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With Speed and Violence: Why Scientists Fear Tipping Points in Climate Change Hardcover – March 15, 2007
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From Publishers Weekly
Pearce (When the Rivers Run Dry) presents some climate modelers' frightening predictions about the consequences of increased global warming. After studying the history of the earth's climate changes, these scientists have learned that, under pressure from natural forces, major shifts can happen abruptly. Today, with the added stress of human interference, irreversible changes could threaten the habitability of our planet. For example, drought and fire could cause the Amazon rainforest to disappear; huge amounts of methane, a greenhouse gas that can be 100 times more powerful than carbon dioxide, could be released by the meltdown of Siberian peat; and aerosol emissions in India and China could end the indispensable Asian monsoon. Hard-line skeptics disagree, of course, but Pearce cites highly respected scientists who assert that the threats have been underestimated, especially by the U.N.'s Intergovernmental Panel on Climate Change. Even President Bush's chief climate modeler notes that the glaciers and ice sheets at the poles are disintegrating at alarming rates and warns that we may be only a decade and one degree of warming away from global catastrophe. The science behind climate studies is complex, but Pearce makes it accessible enough to terrify even the most uninitiated layperson. (Mar.)
Copyright © Reed Business Information, a division of Reed Elsevier Inc. All rights reserved.
*Starred Review* Pearce, author of When the River Runs Dry (2006), prides himself on being a skeptical environmental journalist, and now, after covering climate change for 18 years, he has no doubt that we are "interfering with the fundamental processes that make Earth habitable." Believing that everyone needs to understand exactly what is happening on the planet, Pearce consults with experts on ocean currents, polar ice, the carbon cycle, methane, and soot; reports on the rapid melting of polar ice and the Siberian permafrost, the "brown haze" of Asia, and record-breaking heat waves, droughts, and wildfires; and explains that because the earth's systems are intricately interconnected and finely calibrated, small alterations can have abrupt and enormous consequences. Pearce presents a cogent rundown of the findings that establish greenhouse gases as a global warming catalyst and, most disturbingly, provides careful analysis of evidence indicating that climatic change has never been gradual. Donna Seaman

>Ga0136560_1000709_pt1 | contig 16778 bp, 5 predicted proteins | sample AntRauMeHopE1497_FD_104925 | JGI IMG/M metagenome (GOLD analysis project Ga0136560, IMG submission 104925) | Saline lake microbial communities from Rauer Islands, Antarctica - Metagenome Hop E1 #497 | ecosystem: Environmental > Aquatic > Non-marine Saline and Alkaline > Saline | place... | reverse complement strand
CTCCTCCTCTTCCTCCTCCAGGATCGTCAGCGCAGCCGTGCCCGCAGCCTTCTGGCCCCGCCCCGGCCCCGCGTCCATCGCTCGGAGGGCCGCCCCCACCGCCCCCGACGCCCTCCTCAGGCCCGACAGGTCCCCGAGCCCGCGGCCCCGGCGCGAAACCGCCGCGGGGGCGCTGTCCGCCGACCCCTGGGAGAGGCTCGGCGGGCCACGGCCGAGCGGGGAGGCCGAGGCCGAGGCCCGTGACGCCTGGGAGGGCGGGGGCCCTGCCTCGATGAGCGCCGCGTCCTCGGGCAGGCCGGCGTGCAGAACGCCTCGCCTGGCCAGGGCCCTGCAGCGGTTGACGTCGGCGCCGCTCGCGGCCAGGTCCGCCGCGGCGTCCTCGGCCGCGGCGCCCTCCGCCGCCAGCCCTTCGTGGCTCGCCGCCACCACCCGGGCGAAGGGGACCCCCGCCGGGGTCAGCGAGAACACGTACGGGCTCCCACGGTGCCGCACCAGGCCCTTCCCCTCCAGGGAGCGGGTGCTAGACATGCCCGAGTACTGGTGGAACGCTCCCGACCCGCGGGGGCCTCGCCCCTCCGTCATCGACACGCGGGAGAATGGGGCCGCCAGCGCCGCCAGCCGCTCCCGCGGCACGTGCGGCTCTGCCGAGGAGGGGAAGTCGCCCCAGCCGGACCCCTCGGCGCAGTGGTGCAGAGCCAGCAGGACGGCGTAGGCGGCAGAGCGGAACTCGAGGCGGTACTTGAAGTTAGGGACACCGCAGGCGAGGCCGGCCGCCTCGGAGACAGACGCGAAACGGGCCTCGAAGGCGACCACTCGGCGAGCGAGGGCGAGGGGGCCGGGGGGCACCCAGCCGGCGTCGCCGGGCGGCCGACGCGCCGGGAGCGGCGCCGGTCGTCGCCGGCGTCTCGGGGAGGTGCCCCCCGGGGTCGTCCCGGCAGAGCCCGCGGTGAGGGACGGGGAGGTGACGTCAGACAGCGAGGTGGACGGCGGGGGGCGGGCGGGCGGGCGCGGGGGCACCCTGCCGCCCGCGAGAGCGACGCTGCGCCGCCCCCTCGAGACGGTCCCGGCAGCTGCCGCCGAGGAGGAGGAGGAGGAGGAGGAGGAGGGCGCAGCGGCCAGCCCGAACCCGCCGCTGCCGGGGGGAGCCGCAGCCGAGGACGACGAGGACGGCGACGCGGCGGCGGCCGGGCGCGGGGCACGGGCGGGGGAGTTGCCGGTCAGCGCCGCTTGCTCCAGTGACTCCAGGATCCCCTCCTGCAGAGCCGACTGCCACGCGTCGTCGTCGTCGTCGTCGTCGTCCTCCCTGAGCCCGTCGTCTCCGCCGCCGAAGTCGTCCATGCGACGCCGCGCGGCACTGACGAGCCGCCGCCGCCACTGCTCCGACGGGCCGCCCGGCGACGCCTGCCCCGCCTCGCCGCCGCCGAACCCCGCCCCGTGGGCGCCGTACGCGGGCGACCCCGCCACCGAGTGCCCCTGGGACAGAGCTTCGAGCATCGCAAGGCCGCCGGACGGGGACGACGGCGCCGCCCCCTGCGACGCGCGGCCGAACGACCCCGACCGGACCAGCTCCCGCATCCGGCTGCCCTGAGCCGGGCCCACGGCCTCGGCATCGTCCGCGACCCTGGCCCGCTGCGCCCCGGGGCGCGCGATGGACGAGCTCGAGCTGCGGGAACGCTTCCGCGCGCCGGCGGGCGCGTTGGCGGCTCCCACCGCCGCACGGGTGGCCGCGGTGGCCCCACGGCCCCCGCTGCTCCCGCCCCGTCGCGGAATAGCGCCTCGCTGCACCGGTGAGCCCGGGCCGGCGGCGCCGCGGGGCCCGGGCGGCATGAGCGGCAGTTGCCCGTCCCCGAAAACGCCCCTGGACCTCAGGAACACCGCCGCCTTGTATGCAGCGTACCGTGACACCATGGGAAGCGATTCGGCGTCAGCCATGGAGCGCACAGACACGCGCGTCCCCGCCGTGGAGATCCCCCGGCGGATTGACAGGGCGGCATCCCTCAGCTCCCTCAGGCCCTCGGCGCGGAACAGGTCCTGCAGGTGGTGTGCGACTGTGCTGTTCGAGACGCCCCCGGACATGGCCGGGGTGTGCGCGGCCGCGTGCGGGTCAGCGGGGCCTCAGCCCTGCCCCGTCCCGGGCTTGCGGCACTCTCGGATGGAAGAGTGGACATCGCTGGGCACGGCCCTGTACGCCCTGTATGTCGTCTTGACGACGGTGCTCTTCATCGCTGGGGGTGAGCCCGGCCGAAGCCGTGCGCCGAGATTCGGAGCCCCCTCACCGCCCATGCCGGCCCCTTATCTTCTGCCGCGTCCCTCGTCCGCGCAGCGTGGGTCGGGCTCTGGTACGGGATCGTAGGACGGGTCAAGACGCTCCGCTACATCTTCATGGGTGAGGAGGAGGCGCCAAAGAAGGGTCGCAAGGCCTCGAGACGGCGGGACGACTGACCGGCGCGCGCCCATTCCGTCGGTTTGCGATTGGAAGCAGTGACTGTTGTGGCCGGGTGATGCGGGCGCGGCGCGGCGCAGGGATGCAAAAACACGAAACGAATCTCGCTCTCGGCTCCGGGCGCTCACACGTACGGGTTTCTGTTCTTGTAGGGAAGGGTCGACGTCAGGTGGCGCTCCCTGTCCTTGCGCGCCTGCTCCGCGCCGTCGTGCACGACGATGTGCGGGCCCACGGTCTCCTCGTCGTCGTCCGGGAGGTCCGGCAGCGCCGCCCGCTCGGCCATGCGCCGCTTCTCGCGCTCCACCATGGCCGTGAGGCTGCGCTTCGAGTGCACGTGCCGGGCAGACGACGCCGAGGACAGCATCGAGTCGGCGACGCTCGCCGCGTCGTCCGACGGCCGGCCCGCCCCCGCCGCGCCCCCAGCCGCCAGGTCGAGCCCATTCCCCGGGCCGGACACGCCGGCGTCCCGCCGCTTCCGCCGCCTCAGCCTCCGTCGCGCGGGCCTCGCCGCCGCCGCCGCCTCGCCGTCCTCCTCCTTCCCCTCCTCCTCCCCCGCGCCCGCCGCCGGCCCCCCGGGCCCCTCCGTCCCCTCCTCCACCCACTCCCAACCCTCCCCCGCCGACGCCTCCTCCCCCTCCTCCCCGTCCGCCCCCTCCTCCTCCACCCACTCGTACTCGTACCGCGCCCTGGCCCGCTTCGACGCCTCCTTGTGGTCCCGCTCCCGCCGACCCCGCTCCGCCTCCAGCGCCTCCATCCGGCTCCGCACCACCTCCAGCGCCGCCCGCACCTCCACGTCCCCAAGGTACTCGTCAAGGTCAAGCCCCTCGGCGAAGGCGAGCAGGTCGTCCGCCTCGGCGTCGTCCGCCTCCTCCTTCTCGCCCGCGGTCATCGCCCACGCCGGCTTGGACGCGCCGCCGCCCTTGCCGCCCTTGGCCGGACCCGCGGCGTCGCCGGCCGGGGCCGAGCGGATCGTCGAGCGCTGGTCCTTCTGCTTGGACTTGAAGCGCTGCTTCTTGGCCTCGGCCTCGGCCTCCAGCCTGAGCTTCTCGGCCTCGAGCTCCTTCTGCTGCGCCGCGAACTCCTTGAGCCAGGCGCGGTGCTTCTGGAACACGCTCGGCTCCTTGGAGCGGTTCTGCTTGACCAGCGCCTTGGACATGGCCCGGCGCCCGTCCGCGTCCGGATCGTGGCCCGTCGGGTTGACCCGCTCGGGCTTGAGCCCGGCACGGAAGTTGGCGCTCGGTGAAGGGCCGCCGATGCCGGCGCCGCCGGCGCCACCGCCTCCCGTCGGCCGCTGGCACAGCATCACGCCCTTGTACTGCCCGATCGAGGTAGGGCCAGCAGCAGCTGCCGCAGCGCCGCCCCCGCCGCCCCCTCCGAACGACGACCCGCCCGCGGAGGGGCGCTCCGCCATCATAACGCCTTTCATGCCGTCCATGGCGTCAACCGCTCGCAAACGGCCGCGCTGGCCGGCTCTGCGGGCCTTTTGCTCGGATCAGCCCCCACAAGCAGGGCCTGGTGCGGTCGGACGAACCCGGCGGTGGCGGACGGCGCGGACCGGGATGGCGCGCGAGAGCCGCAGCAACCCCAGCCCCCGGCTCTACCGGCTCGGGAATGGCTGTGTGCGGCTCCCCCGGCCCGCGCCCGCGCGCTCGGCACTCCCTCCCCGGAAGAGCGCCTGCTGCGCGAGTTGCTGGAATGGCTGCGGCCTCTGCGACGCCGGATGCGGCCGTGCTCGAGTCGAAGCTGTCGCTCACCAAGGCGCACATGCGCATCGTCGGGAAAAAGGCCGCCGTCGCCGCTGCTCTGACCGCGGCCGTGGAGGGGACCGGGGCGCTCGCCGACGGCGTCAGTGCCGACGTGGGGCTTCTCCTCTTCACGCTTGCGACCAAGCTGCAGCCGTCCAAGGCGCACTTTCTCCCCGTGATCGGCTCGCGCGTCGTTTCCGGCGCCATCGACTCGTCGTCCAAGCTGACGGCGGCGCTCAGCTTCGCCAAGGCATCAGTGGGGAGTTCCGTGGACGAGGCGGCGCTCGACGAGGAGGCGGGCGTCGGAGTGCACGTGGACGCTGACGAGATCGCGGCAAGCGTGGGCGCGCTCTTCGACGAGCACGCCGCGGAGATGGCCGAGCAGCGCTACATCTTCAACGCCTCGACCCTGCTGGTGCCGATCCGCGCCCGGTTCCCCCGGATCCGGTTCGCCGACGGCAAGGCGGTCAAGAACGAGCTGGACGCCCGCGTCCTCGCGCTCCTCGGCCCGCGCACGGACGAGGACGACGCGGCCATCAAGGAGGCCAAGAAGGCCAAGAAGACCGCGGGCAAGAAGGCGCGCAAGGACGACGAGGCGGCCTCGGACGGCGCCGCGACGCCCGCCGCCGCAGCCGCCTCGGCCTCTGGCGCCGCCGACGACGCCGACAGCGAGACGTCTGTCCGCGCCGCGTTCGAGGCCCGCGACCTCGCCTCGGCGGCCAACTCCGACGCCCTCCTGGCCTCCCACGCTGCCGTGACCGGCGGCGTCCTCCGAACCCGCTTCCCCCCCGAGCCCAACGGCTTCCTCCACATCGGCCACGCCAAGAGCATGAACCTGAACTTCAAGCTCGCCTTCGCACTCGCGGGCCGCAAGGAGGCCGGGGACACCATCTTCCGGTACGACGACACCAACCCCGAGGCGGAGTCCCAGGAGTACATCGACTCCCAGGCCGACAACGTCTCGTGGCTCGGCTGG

Copyright © American Library Association. All rights reserved
Top customer reviews
What I found most interesting is the historical evidence of past climatic change. I always pictured that the earth experienced very monotonic, slowly changing climates. Not so. Large-scale changes are abrupt and can happen very quickly, sometimes on a scale of decades or even years. There are many feedback events that can drive these sudden changes, such as loss of reflective ice/snow that results in a rapid warming of polar regions, or changes to various ocean currents. And in recent times, the climate bounces back and forth between two states: an ice age climate and the current warm, stable climate. It may be that a third state is added due to the myriad effects caused by heavy concentrations of greenhouse gases and other pollutants.
The book does point out the natural, historical climate fluctuations that have occurred in the past due to solar events, long term oscillations, etc. But he makes a strong case that greenhouse gases are causing global warming now, and that while we cannot know specifically what events will be caused by this warming, the change will likely be bad, maybe even catastrophic. Some of the possible outcomes of this warming, and the sudden changes they might cause, are presented in the book.
This book is timely in that it provides an excellent background to the AAAS report just released in Mar 2014: "What We Know: The Reality, Risks and Response to Climate Change". The AAAS report mirrors much of what is noted in this book.
And one final, salient point from the book: as one researcher pointed out, look at the data, not the models. The climate data presented in the book is factual, fascinating, and scary. I think we're in for a bumpy ride.
Pearce goes through a checklist of major concerns scientists are looking at: Melting ice in Greenland and the Arctic. Glaciological "monsters" lurking in Pine Island Bay and Totten glacier. The stability of the West Antarctic ice sheet. El Nino getting stuck, trigger droughts or super-storms. The Amazon rain forest disappearing due to drought or fire. The acidification of the oceans. Damage to the atmospheric hydroxyl smog cleaning system. Influences of the stratosphere on global warming. Methane releases from melting arctic bogs. The North Atlantic conveyor belt shutdown. Frozen undersea methane clathrates. The impact of soot. The unknown factor of clouds. The many ways the sun and the earths orbit effects climate change. And much more.
In addition he covers a bit of history including a history of the debate between the the polar and tropical camps on what is the driver of climate change. His explanation of El Nino was simple yet it finally made sense to me how it works and why it is so important.
Interleaved throughout is the common narrative that climate is not a steady beast, but an unpredictable "drunk", who prodded a little can go off in a sudden unexpected bender. This is an excellent overview that is easy to read, fascinating, well written roller-coaster of ideas and insights.
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